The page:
One of the great things about  being a food blogger is that I get to write about something I really love.  On the other hand, the bad thing about  being a food blogger is that writing each and every blog post brings back a full-sensory recollection of the subject, making me really hungry.  Which is exactly what's happening right now, as I review the pics I'm going to use for this entry on Kenji Tei.

Kenji Tei is a new ramen house along President Avenue that's been drawing raves, and with good reason.  The food here, according to owner Kenneth Kho, is a blend of traditional Japanese ramen recipes and new Japanese-inspired fusion dishes.    Why Japanese?  Simple, says Kenneth, it's the food he likes best. Kho shared some of the house specialties with us in a marathon sampling session that started at one p.m. and ended at well past three.  We got to try the Spicy Negi Ramen, a traditional Gomoku Shio Ramen, Crispy Chicken Teriyaki, fried Cheese Gyoza, traditional steamed Gyoza, and Chahan. 
Spicy Negi Ramen
The Spicy Negi Ramen was ramen noodles and succulent slices of roast pork floating in a bowl of rich, savory broth with a kick.  This is exactly the kind of comfort food I'd look for after a really tiring day and something to pick up my spirits.  The spicy soup also went very well with the Cheese Gyoza, pork dumplings in a thick dough wrapper, but fried crispy golden brown instead of steamed, with a nugget of creamily melted mozzarella cheese in the middle.  The cheese gyozas are served with a dip of mayo and chili oil, which perfectly set off the mildness of the cheese. I can see why this is a crowd favorite!  The Gomoku Shio Ramen will certainly please lovers of traditional style ramen--noodles in a very umami Japanese soup stock, topped with shrimp, beef, roast pork, cuttlefish, vegetables, and half a boiled egg, and it comes in a really big bowl.  Were I dining alone, a bowl of this would be a match even for my rather wolfish appetite.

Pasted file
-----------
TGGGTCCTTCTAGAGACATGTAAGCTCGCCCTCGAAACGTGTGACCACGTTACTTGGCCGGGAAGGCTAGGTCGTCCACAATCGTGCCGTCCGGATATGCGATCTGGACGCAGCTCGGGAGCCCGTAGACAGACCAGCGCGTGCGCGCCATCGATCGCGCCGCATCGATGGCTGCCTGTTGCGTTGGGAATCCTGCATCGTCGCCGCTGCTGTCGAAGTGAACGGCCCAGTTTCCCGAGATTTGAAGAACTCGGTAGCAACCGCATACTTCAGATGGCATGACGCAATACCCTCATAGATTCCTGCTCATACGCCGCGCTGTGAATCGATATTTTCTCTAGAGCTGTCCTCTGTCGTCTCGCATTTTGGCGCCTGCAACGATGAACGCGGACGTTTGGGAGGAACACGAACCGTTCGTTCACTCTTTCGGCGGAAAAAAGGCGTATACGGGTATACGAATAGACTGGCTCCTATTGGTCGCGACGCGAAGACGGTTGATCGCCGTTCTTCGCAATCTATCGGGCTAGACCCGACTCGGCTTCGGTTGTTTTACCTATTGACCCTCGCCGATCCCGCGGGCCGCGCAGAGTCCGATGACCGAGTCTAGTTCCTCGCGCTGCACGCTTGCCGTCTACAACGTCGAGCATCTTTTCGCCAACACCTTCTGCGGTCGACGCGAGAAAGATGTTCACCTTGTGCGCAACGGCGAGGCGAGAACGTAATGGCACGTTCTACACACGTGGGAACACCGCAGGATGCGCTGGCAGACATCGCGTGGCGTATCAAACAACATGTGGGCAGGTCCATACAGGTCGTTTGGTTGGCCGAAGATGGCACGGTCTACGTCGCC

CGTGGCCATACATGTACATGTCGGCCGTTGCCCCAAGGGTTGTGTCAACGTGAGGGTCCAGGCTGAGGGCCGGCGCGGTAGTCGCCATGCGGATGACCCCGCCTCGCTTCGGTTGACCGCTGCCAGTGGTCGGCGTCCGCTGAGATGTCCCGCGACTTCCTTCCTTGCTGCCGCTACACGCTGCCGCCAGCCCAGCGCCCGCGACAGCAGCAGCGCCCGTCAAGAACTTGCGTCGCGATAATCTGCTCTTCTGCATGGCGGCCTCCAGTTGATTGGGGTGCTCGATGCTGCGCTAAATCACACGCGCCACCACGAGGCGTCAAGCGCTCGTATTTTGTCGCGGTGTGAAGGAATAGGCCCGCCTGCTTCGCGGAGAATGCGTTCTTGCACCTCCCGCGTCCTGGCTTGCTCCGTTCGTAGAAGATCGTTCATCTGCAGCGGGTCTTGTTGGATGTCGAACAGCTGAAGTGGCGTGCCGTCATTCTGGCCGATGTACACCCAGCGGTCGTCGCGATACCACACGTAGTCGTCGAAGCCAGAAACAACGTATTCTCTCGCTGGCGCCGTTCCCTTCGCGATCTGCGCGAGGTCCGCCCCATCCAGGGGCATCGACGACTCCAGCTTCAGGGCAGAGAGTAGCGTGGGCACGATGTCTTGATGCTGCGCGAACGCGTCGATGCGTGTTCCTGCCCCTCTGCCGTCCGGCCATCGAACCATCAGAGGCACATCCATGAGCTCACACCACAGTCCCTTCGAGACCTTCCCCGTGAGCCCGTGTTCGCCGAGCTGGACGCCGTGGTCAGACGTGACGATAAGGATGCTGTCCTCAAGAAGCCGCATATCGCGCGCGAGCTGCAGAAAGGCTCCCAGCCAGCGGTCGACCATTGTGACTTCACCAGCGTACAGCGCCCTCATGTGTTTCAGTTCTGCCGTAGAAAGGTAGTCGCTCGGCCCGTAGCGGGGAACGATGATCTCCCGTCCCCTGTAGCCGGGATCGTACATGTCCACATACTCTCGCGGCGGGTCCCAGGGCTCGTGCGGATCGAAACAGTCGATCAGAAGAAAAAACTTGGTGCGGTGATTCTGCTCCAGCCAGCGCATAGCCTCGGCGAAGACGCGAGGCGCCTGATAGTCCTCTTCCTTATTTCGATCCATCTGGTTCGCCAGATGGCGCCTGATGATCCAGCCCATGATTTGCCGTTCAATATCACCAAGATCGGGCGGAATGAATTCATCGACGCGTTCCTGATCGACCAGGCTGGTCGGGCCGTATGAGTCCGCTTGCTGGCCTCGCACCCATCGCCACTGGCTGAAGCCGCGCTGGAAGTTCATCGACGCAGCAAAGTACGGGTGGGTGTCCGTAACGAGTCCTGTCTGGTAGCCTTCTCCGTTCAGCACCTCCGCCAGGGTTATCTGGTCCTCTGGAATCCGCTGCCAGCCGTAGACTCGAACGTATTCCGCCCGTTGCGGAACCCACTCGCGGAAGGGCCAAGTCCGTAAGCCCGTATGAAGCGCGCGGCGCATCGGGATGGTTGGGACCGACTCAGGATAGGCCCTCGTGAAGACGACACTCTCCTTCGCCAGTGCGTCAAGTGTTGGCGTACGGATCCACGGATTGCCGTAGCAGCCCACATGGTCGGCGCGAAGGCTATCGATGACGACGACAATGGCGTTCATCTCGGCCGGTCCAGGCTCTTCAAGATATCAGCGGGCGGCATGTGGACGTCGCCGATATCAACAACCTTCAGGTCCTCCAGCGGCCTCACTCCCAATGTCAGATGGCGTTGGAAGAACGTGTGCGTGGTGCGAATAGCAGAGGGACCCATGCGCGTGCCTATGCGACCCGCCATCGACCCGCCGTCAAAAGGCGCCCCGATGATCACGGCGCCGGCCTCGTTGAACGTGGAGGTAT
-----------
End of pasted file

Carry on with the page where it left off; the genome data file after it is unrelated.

Cheese Gyoza
Gomoku Shio Ramen
Next came two dishes usually eaten with rice, though they also make great sides for ramen; the Crispy Chicken Teriyaki and steamed Gyoza.  The teriyaki consisted of  boneless pieces of chicken, skin on and fried to a nice crunch, glazed in Kenji Tei's special teriyaki sauce and rolled in fresh toasted sesame seeds.  It's sweet-salty-peppery, crackling crisp outside and really tender inside.  Cat of course was delighted with her favorite, the gyoza; it's something she invariably orders in every Japanese restaurant we go to.  Which means I've tasted a lot of gyoza.  Some are too salty, some soggy, some have a funny taste that's reminiscent of chorizo.  Kenji Tei's gyoza was none of the above -- it was simply excellent.  We had the teriyaki and gyoza with chahan fried rice, and I have to say Kenji Tei's cooks have a nice light hand with oil.  I often find fried rice too oily, but this tasted like it had none at all. 
Crispy Chicken Teriyaki
Gyoza with Chahan
And now I've done it.  I just had a nice, heavy dinner -- but my stomach is growling.  Again.  And it wants Japanese.

Kenji Tei


nice post!

I wish I read this before I visited Kenji-tei. I'll order their chicken teriyaki and cheese gyoza next time I visit :)


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